Drives and Controls Magazine
UK team leads the way towards 3D printed motors
Published:  31 August, 2021

A team from the UK’s Manufacturing Technology Centre has developed a way of producing key components for electric motors using additive manufacturing (3D printing) techniques. They say the result is a motor which, despite the parts being smaller and lighter, has a higher output power. It also has fewer components, potentially simplifying supply chains, increasing manufacturing efficiencies, cutting running costs, and reducing assembly and inspection time and costs.

The team, from the Centre’s National Centre for Additive Manufacturing, along with its electrification experts, believe the MTC is one of the first organisations in the world to achieve this. Although a 3D-printed motors have been the subject of theoretical studies in the past, they have not yet reached commercial reality.

The MTC team says it has cleared a path for producing motors using additive manufacturing (AM) techniques. It has already developed a way of making motor casings that incorporate cooling channels using these techniques, and is now aiming to produce entire motors using AM.

“Additive manufacturing is a key enabler for developing the complex features and forms essential to improving the performance and functionality of electric motors,” explains the MTC’s chief technologist, Steve Nesbitt. “The process of manufacturing electric motors has a number of challenges including complex or manual assembly, materials that are difficult to process and which can be expensive, thermal management, and the need to make the assembly lighter.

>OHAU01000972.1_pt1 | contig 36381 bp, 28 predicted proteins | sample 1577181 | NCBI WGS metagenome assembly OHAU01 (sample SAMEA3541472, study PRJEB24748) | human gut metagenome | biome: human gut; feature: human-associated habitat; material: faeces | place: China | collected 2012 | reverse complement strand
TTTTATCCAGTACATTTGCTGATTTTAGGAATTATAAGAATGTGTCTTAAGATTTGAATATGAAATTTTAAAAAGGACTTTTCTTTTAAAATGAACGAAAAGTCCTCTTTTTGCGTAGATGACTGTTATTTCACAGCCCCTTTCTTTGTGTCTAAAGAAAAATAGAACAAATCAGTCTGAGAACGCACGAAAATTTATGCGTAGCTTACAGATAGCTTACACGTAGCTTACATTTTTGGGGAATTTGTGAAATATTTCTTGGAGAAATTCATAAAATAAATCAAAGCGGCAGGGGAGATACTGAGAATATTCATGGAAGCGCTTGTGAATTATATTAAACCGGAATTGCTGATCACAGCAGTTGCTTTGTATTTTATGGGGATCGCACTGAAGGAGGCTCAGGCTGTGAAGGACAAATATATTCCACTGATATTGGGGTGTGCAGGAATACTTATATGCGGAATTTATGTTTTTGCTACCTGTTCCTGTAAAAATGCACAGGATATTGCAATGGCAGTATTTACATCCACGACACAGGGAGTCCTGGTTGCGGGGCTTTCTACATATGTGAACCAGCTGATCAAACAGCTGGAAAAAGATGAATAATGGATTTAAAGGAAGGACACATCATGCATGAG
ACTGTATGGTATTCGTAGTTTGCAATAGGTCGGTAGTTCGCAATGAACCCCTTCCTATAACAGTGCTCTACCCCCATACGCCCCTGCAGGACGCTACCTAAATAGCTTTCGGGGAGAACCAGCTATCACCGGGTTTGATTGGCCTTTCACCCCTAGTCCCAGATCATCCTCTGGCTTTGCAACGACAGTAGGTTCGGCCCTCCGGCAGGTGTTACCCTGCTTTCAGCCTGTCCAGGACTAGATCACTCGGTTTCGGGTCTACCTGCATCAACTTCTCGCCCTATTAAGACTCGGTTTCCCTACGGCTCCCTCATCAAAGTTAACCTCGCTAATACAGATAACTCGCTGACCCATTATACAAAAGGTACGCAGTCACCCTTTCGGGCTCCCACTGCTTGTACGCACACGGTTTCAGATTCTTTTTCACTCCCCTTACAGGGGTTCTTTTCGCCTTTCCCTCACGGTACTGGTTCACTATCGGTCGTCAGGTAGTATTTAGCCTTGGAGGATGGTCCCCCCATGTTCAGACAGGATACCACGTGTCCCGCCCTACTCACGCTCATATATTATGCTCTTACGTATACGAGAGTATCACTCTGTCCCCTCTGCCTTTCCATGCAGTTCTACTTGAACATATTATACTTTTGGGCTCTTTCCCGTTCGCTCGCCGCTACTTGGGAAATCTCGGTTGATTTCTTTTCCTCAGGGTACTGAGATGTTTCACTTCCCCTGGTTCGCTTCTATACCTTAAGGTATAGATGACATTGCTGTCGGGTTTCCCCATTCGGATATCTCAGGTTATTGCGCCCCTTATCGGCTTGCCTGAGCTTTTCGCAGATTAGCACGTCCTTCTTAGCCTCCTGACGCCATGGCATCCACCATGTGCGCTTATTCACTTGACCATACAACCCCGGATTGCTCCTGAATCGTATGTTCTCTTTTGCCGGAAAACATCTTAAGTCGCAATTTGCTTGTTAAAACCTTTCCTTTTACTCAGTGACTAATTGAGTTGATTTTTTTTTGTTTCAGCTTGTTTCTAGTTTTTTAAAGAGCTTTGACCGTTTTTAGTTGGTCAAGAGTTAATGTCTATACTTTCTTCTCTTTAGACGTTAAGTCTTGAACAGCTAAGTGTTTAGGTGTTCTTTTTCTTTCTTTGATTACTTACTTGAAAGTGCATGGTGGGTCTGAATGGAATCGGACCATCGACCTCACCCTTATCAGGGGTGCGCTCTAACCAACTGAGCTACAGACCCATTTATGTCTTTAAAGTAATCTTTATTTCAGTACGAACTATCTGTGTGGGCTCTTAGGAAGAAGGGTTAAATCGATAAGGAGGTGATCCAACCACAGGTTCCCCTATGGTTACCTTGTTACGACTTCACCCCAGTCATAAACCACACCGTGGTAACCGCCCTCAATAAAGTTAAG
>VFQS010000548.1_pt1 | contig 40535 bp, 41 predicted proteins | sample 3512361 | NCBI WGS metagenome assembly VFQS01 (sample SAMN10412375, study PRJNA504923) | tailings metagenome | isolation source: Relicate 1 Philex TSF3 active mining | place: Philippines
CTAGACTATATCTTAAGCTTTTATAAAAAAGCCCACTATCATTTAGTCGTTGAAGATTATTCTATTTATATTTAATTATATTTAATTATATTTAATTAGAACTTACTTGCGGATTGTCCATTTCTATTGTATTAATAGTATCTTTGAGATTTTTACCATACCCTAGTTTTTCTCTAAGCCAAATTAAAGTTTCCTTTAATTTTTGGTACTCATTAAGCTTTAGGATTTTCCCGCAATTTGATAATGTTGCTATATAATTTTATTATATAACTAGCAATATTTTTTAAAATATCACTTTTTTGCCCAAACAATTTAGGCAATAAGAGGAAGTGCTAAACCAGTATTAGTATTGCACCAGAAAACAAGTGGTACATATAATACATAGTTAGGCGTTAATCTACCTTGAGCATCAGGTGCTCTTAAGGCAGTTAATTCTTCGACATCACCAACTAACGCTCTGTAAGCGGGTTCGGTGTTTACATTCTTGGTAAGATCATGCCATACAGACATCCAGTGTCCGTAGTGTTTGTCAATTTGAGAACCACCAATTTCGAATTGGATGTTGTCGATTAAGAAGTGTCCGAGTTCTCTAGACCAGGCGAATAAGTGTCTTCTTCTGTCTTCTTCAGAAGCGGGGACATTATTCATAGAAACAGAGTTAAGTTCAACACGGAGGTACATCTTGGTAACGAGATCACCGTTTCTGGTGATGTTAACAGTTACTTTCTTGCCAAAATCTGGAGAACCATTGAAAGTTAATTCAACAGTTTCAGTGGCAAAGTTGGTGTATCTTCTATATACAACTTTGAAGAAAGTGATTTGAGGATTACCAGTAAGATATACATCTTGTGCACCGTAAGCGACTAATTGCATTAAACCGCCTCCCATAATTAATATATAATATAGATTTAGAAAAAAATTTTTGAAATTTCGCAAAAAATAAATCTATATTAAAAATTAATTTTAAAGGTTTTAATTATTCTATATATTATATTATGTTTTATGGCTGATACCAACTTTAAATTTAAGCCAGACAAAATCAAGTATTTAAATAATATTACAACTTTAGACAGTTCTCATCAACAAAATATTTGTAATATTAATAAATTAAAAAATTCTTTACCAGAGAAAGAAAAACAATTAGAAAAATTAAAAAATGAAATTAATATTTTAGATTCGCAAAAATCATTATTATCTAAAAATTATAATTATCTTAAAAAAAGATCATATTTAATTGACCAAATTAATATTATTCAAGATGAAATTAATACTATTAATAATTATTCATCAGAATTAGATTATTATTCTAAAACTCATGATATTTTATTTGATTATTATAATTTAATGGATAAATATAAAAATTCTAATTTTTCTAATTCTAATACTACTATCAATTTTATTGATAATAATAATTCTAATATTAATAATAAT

“By leveraging the capabilities of additive manufacture through product redesign,” he adds, “major benefits can be achieved in costs, waste reduction, performance and ease of manufacture.”

The MTC team is now investigating further developments required for commercial production, with the aim of overcoming potential challenges and constraints.

The motor that the MTC has produced using 3D printing techniques has fewer components, and they are lighter and smaller

The MTC, located in Coventry, was founded by the Universities of Birmingham, Loughborough and Nottingham and the research organisation, TWI (The Welding Institute). The Centre aims to provide a competitive environment to bridge the gap between university-based research and the development of innovative manufacturing systems, in line with the UK Government’s manufacturing strategy. Its industrial members include leading manufacturers.

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